How secure is your wireless router? The Def Con 22 hacker conference aims to find out exactly how resilient off the shelf products are next month during a six-day hackathon.
Seasoned hackers and security experts are being invited to break a number of wireless routers made by the likes of Linksys, Netgear and D-Link, with the intention of shaming manufacturers into making better kit.
The competition will focus on looking for previously unknown vulnerabilities in eight household name routers. The Electronic Frontier Foundation will also be supplying a version of its work-in-progress Open Wireless Router for hackers to tinker with.
The devices to be put through the wringer throughout the conference are:
- Linksys EA6500 [Ver.1.1.40 (build 160989)]
- ASUS RT-AC66U (HW Ver. A2) [Version 188.8.131.52.374.5517]
- TRENDnet TEW-812DRU (H/W: v1.0R) [Version 184.108.40.206]
- Netgear Centria WNDR4700 [Version V220.127.116.11]
- Netgear WNR3500U / WNR3500L [Version V18.104.22.168_35.0.55]
- TP-Link TL-WR1043ND (Ver. 1.10) [Version V1_140319]
- D-Link DIR-865L (HW Ver. A1) [Version 1.05]
- Belkin N900 DB (Model: F9K1104v1) [Version 1.00.23]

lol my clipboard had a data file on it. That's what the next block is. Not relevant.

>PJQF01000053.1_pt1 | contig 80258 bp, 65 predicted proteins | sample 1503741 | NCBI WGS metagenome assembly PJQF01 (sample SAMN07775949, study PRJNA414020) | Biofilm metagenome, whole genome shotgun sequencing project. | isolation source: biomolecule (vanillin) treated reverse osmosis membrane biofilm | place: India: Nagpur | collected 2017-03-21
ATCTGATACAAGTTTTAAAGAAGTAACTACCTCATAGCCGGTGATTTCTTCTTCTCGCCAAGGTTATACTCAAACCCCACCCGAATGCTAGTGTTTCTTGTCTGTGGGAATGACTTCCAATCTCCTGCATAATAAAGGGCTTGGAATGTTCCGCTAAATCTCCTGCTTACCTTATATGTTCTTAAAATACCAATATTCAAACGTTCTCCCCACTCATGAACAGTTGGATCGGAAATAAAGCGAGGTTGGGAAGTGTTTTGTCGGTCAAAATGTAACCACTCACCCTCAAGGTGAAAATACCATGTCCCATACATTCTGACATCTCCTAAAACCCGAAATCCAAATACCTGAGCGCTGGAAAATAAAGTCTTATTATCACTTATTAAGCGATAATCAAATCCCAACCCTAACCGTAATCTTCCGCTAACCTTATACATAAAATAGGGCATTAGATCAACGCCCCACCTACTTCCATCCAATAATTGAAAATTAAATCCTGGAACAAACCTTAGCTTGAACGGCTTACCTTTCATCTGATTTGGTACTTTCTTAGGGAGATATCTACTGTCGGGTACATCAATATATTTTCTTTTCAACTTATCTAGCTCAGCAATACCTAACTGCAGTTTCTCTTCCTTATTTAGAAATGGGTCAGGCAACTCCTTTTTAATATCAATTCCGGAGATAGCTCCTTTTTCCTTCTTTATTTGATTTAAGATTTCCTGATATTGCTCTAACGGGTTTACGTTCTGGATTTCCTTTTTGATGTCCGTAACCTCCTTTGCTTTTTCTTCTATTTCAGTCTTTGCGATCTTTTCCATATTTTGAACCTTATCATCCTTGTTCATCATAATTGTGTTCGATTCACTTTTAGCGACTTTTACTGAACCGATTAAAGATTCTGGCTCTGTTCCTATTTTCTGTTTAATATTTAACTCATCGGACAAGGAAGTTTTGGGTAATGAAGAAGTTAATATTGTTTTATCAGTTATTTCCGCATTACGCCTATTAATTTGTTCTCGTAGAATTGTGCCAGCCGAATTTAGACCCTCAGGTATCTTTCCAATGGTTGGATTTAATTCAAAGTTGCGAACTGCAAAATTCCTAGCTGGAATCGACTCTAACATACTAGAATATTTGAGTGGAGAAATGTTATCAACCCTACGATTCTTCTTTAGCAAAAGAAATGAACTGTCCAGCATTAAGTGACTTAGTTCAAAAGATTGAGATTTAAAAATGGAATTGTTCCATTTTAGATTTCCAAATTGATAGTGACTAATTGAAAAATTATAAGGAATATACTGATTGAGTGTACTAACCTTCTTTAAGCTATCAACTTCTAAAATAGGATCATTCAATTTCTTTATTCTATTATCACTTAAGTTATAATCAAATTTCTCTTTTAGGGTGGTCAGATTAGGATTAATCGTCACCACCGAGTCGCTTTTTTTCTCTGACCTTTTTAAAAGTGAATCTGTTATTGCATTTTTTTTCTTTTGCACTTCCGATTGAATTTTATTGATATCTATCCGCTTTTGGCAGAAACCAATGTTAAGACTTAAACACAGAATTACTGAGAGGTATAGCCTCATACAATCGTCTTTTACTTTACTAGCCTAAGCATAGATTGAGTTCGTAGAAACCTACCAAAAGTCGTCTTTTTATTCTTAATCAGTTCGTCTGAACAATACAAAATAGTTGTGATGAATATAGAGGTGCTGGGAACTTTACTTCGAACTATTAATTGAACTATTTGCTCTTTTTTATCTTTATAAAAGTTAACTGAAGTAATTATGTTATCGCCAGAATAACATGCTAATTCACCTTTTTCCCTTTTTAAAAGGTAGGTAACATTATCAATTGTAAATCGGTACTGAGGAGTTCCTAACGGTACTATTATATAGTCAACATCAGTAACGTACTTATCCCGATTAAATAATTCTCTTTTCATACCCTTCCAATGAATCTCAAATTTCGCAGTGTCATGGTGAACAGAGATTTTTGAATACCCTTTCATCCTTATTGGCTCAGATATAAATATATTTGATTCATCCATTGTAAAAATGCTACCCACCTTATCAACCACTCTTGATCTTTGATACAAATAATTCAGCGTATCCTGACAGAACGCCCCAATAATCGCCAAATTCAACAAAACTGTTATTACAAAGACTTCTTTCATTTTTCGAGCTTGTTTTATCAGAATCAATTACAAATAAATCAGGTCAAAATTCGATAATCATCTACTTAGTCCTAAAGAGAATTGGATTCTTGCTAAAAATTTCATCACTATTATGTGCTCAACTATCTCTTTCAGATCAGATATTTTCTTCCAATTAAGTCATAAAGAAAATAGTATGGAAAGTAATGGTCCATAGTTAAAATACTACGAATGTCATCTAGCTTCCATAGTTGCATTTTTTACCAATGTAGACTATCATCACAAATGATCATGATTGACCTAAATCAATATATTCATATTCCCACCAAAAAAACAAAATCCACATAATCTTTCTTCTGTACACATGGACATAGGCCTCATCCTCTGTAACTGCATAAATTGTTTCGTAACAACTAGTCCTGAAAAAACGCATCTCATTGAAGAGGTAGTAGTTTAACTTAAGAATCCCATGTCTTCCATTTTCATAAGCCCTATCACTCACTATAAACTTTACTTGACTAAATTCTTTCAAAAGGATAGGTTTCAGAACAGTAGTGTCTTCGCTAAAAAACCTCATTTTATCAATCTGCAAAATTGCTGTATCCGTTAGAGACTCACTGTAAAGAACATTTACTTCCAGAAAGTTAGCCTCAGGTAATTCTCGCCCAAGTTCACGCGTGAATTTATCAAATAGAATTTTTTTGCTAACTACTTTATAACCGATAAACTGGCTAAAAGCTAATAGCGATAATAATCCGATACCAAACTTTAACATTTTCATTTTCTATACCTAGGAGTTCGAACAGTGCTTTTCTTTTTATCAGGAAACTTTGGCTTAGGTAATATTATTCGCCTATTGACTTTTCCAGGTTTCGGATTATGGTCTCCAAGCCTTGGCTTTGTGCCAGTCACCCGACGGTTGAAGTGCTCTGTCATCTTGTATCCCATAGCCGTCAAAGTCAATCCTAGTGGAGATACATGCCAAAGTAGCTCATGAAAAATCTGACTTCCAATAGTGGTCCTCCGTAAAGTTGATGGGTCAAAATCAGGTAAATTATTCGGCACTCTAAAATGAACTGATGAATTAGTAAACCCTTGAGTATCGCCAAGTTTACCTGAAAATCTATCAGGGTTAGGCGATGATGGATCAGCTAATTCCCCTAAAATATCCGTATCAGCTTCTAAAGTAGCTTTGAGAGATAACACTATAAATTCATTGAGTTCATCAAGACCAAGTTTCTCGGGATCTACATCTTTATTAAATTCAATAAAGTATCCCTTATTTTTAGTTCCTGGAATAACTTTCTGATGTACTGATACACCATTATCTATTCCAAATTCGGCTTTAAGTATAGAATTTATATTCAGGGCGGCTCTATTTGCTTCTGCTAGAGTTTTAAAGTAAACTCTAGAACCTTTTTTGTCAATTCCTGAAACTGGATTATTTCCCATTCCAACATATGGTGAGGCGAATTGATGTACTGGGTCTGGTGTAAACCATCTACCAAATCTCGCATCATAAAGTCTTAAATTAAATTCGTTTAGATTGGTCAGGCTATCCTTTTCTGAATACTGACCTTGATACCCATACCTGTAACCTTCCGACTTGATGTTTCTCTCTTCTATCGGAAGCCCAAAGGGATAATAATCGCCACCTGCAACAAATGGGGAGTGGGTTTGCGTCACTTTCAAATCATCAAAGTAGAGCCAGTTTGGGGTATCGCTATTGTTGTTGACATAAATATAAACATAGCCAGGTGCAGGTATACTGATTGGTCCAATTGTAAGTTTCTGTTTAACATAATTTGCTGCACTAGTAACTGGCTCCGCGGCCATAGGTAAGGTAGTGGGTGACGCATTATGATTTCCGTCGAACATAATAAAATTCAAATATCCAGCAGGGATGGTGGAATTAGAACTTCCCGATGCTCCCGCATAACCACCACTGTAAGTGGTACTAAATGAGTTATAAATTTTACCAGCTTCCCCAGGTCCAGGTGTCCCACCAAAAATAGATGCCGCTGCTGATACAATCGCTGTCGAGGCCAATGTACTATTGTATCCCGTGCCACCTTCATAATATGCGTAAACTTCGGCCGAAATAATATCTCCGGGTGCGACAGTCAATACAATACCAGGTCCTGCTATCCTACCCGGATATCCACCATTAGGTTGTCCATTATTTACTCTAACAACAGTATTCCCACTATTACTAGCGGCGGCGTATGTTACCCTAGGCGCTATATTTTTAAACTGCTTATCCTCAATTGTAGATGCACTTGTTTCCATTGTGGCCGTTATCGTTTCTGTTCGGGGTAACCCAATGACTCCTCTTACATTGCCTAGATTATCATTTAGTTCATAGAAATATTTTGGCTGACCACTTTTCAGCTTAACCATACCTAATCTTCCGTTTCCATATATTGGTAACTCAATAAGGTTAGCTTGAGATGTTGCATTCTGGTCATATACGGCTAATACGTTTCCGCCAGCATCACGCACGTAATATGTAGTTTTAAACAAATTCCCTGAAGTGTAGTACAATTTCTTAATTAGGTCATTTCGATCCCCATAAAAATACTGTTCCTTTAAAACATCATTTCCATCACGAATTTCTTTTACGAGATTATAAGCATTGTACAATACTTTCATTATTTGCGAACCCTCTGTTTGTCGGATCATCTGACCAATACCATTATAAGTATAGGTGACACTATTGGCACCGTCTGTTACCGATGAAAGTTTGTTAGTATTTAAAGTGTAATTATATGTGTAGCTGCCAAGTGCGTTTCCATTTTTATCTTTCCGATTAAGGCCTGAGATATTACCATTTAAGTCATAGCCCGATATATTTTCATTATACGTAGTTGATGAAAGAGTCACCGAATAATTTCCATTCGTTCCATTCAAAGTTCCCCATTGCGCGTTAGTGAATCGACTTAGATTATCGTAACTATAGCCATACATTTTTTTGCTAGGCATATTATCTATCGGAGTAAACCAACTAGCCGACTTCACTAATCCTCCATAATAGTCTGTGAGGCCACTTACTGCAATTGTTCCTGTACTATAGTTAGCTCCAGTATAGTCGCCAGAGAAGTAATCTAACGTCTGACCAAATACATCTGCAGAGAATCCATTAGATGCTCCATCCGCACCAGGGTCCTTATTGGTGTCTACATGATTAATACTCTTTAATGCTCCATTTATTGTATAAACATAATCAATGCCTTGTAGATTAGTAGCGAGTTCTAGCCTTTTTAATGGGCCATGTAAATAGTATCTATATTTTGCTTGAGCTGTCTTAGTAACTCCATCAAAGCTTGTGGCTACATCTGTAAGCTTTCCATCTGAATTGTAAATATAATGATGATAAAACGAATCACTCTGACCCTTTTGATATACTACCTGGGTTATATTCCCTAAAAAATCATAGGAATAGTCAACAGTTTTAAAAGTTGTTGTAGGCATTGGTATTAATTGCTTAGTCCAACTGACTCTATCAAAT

- EFF Open Wireless Router
Points are awarded if hackers are able to take full or partial control of a device, brick a router or retrieving sensitive information like admin passwords. Points are deducted if attacks are only partially successful, require admin access or requires the attacker to be in close proximity to a router.
In many cases, router exploits can be combated by changing the default admin and WiFi passwords, as the points scoring system of Defcon 22 suggests.
But the vulnerabilities of routers like the EE BrightBox and the Virgin Media SuperHub have demonstrated the need for ISPs and manufacturers to keep on top of the game when it comes to protecting their customers.
It’s not just routers that can provide an entry point into people’s homes – last week, security researcher Dan Petro suggested that Google’s humble Chromecast could provide hackers with access to people’s home networks.
Petro discovered the weakness when working on his humours Rickmote device – a Raspberry Pi-based remote that basically Rickrolls people’s TVs. Despite the probability of such a hack actually working, it doesn’t look like Google will be able to release a security fix anytime soon.
It’s not the only area where the search giant has been caught out being a little lax in the whole security department of late.
Defcon 22 will run from August 7-12. As well as looking for unknown problems with the hardware, a second ‘capture the flag’ type contest, will take place, with hackers competing to see who can break hardware using known vulnerabilities the fastest – the 10th Dan black belt hacker equivalent of the 100m sprint.